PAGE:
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Clinical Summary

Acute necrotizing ulcerative gingivitis (ANUG), also known as Vincent angina or trench mouth, is commonly seen in HIV-infected patients. It is a distinct and rapidly progressive ulceration typically starting at the tip of the interdental papilla, spreading along the gingival margins, eventually destroying the periodontal tissue. The triad associated with ANUG is oral pain, halitosis, and ulcerations. Other signs and symptoms include “metallic taste,” “wooden teeth” sensation, tooth mobility, fever, adenopathy, and malnutrition. The cause of this aggressive, destructive process in HIV patients is a polymicrobial infection by oral anaerobes (Treponema, Selenomonas, Fusobacterium, Porphyromonas, Prevotella). ANUG represents a spectrum of disease from mild ulcerations to severe cellulitis and spread of the infection to the soft tissues, cheeks, lips, and bones.

Management and Disposition

ANUG is most frequently seen in four population groups: (1) HIV patients, (2) malnourished children, (3) young adults who are under a great deal of stress, and (4) polysubstance abusers. The first steps for the emergency physician are to eliminate other potentially more serious life-threatening infections and to address hydration status. Treatment includes (1) eliminating contributing factors (stress, poor nutrition, poor sleep, alcohol, and tobacco use), (2) chlorhexidine rinses twice a day, (3) surgical debridement by an oral surgeon if needed, and (4) oral penicillin and metronidazole.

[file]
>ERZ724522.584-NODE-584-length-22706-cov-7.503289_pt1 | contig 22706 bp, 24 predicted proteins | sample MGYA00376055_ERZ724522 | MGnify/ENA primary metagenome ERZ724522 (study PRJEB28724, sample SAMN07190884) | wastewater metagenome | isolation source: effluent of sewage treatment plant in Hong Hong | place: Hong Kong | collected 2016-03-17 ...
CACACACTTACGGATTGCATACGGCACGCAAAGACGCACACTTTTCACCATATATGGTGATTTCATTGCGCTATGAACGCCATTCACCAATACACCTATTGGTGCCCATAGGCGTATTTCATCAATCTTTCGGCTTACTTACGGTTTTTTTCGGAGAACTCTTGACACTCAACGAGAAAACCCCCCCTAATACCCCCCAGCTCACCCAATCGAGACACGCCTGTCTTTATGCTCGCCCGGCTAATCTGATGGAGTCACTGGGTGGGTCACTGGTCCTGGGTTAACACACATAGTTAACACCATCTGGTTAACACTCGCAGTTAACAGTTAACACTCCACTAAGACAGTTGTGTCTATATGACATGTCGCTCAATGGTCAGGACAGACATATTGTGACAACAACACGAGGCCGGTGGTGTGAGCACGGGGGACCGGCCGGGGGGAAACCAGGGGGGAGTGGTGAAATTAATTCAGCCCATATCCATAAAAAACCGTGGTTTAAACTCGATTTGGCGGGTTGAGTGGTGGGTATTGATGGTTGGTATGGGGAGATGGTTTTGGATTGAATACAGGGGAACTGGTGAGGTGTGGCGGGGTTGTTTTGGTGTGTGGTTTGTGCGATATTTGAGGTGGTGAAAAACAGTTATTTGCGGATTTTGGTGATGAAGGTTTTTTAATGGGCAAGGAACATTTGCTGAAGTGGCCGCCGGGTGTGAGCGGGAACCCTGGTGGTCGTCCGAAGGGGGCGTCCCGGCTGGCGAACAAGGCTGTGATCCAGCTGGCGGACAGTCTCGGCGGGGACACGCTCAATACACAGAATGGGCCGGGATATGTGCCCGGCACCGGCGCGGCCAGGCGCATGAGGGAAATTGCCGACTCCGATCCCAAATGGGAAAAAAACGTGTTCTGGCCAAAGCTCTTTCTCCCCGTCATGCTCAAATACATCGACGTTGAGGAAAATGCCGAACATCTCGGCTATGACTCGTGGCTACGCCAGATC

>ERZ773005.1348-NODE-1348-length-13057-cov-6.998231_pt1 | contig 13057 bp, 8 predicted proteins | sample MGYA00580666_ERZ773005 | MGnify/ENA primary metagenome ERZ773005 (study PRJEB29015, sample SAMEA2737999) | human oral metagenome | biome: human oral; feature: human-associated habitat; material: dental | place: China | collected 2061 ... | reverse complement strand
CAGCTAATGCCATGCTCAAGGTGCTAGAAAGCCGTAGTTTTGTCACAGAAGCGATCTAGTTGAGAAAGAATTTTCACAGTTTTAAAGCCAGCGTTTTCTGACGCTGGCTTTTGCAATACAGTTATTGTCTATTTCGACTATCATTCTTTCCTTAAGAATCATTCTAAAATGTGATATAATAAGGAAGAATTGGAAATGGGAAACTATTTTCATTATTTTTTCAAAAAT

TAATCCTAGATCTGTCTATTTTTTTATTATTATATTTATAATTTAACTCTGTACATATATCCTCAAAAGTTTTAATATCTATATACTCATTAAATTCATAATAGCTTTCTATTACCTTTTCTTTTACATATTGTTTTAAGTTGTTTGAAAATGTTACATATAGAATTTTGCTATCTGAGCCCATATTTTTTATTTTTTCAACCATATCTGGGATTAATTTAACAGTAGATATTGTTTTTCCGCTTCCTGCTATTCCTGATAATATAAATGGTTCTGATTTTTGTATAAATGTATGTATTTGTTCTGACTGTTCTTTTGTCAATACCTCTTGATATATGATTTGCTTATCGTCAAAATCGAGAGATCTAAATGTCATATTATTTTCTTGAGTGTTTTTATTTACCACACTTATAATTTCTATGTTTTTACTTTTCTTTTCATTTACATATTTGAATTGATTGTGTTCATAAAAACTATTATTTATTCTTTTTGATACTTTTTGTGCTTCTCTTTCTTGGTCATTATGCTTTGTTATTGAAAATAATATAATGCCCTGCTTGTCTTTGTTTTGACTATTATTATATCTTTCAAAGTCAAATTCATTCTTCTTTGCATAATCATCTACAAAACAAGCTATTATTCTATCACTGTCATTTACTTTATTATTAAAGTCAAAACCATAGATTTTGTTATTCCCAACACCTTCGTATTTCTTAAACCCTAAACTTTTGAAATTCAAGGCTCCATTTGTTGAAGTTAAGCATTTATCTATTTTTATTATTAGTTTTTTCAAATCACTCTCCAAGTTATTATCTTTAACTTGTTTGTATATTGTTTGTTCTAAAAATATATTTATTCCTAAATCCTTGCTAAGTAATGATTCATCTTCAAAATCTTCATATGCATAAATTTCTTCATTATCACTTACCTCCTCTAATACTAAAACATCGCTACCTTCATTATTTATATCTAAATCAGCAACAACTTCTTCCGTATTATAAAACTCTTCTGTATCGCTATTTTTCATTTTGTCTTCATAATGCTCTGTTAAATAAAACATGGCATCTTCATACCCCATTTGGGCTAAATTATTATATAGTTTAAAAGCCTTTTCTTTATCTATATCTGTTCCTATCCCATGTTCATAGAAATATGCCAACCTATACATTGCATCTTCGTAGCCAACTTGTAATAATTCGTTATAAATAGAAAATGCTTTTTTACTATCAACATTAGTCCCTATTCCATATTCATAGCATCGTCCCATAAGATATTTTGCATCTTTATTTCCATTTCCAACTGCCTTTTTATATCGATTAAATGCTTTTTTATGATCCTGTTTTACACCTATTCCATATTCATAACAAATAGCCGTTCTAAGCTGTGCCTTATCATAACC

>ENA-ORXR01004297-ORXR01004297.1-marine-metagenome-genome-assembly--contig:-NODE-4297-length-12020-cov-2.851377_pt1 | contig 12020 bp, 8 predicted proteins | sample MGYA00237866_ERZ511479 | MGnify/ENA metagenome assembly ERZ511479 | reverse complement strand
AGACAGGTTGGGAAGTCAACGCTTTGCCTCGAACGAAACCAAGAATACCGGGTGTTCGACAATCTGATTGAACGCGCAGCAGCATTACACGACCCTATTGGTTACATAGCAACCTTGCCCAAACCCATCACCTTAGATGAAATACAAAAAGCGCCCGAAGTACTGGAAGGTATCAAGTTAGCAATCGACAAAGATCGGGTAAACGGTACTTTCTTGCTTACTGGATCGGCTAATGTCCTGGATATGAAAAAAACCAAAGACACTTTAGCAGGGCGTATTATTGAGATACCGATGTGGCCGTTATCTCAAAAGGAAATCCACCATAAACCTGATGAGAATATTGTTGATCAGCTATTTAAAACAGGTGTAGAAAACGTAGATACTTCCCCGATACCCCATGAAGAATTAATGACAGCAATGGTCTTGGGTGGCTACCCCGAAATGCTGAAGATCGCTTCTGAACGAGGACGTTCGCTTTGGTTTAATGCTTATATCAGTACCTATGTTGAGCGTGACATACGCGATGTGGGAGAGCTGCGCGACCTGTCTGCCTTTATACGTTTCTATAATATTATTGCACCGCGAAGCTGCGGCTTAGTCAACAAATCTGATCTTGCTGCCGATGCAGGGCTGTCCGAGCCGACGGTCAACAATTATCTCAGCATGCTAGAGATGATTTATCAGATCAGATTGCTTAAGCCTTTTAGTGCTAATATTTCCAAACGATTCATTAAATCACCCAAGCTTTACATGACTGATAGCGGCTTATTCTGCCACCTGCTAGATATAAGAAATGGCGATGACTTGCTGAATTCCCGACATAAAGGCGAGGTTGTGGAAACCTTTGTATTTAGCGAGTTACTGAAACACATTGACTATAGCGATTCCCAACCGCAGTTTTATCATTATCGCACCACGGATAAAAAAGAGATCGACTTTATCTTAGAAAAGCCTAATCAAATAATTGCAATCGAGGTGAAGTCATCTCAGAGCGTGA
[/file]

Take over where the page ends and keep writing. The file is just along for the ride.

1. Beware of Ludwig angina (brawny submandibular induration and tongue elevation) associated with severe progression of ANUG as acute airway compromise is possible.

  2. Noma (cancrum oris, gangrenous stomatitis), a rare disease of childhood associated with malnutrition, is characterized by an anaerobic destructive infectious process of the orofacial tissues that can clinically resemble ANUG.

FIGURE 20.46

Acute Necrotizing Ulcerative Gingivitis (ANUG). ANUG (Vincent angina or “trench mouth”) caused by spirochetal and fusiform bacteria in an HIV patient. Note the punched-out ulcerations of the interdental papillae, which are pathognomonic. (Photo contributor: Department of Dermatology, National Naval Medical Center, Bethesda, MD.)

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